INFJ Careers

INFJs are likely to find that most corporate career paths are not designed for them, but for those focused on status and material gain. This doesn’t mean that people with the INFJ personality type struggle to see viable options though. In fact, they are likely to face the opposite problem – many INFJs struggle to begin a career early on because they see ten wildly different paths forward, each with its own intrinsic rewards, alluring but also heartbreaking, because each means abandoning so much else.

Truth, Beauty, Purpose

First and foremost, INFJs need to find meaning in their work, to know that they are helping and connecting with people – an INFJ Ferrari salesperson is a non-sequitur. This desire to help and connect makes careers in healthcare, especially the more holistic varieties, very rewarding for INFJs – roles as counselors, psychologists, doctors, life coaches and spiritual guides are all attractive options.

INFJ careers

INFJs’ needs don’t end at meaning though – any productive work can be rationalized to be meaningful, as any productive work helps someone, somewhere. INFJs crave creativity too, the ability to use their insight to connect events and situations, effecting real change in others’ lives personally.

For INFJs, money and Employee of the Month simply won’t cut it compared to living their values and principles.

Two Roads Diverged in a Yellowed Wood

These needs are hard to meet in a corporate structure, where INFJs will be forced to manage someone else’s policies alongside their own. For this reason, people with the INFJ personality type are more likely to, despite their aversion to controlling others, establish their independence by either finding a leadership position, or simply starting their own practice. As independents, sole proprietors in the parlance of business, INFJs are free to follow their hearts, applying their personal touch, creativity and altruism to everything they do.

This is the most rewarding option for INFJs, as they will step out of the overly humble supporting and noncompetitive roles they are often drawn to, and into positions where they can grow and make a difference. INFJs often pursue expressive careers such as writing, elegant communicators that they are, and author many popular blogs, stories and screenplays. Music, photography, design and art are viable options too, and they all can focus on deeper themes of personal growth, morality and spirituality.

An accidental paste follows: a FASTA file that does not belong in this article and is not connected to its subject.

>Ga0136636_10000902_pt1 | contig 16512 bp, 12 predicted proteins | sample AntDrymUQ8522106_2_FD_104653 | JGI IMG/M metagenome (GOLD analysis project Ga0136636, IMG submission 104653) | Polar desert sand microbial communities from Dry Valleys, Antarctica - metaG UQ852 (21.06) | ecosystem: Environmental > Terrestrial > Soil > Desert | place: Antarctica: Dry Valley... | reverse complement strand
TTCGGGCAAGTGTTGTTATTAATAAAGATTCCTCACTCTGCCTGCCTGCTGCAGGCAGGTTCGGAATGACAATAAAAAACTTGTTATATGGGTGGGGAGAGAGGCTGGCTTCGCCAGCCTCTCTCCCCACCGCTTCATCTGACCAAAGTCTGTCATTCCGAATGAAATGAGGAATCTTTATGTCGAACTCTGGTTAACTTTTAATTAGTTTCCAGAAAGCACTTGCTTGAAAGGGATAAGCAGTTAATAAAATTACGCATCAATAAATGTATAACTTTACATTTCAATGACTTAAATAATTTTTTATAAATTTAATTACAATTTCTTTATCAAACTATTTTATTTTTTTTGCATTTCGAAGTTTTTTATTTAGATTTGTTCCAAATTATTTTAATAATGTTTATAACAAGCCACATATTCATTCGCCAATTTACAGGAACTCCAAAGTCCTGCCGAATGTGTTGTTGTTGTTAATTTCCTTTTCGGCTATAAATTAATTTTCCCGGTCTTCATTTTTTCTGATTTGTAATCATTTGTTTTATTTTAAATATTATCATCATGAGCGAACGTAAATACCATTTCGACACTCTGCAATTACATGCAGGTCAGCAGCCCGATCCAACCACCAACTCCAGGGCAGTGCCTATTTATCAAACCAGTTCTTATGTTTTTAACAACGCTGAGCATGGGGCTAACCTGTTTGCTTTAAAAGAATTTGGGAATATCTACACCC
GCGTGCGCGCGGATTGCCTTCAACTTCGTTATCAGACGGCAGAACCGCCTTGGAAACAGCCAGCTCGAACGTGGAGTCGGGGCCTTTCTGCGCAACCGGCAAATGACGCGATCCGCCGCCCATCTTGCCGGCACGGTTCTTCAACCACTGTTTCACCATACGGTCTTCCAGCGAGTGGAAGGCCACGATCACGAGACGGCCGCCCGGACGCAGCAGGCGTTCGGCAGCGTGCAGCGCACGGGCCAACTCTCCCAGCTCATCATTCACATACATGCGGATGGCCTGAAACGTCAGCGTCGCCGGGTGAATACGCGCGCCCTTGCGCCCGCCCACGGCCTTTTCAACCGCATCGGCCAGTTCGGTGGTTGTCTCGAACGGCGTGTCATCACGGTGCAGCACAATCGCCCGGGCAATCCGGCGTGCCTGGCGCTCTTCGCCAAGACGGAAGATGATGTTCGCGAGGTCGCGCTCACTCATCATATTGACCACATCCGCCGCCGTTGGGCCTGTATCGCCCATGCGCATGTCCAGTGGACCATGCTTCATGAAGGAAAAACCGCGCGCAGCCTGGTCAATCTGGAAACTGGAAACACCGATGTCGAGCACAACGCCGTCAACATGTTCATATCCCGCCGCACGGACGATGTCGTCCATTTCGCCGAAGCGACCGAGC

Where INFJs fall flat is in work focusing on impersonal concerns, mundanity, and high-profile conflict. Accounting and auditing, data analysis and routine work will leave people with the INFJ personality type fidgety and unfulfilled, and they will simply wilt under the scrutiny, criticism and pressure of courtroom prosecution and defense, corporate politics and cold-call sales. INFJs are clever, and can function in any of these fields, but to be truly happy, they need to be able to exercise their insightfulness and independence, learn and grow alongside the people they are helping, and contribute to the well-being of humanity on a personal level.

Anne
5 years ago
School Psychology is the perfect blend of teaching, psychology, communication, writing, and counseling. I never get bored because I am in a different school each day. My ability to work in groups and read people's emotions is very helpful due to the highly emotional nature of the job. Oh, and this career is currently in high demand and pays well too!
Mary
5 years ago
I am an INFJ and I really agree with this post, espeshily the part about wanting to do something meaningful. I would love to be a writer. I really do feel what i do as an adult will be more than just a job,more like a calling.
Stephanie
5 years ago
Hello all you wonderful INFJs out there! I'm so happy to FINALLY meet you. I've felt very alone all my life... and also very misunderstood. In terms of my career, I'm a missionary midwife working in Africa. I'm starting hospitals, clinics, schools, etc. I LOVE that this is the path God has called me to walk. I hope you all find your special career path in the work that makes you most joyful!
Izabelle
5 years ago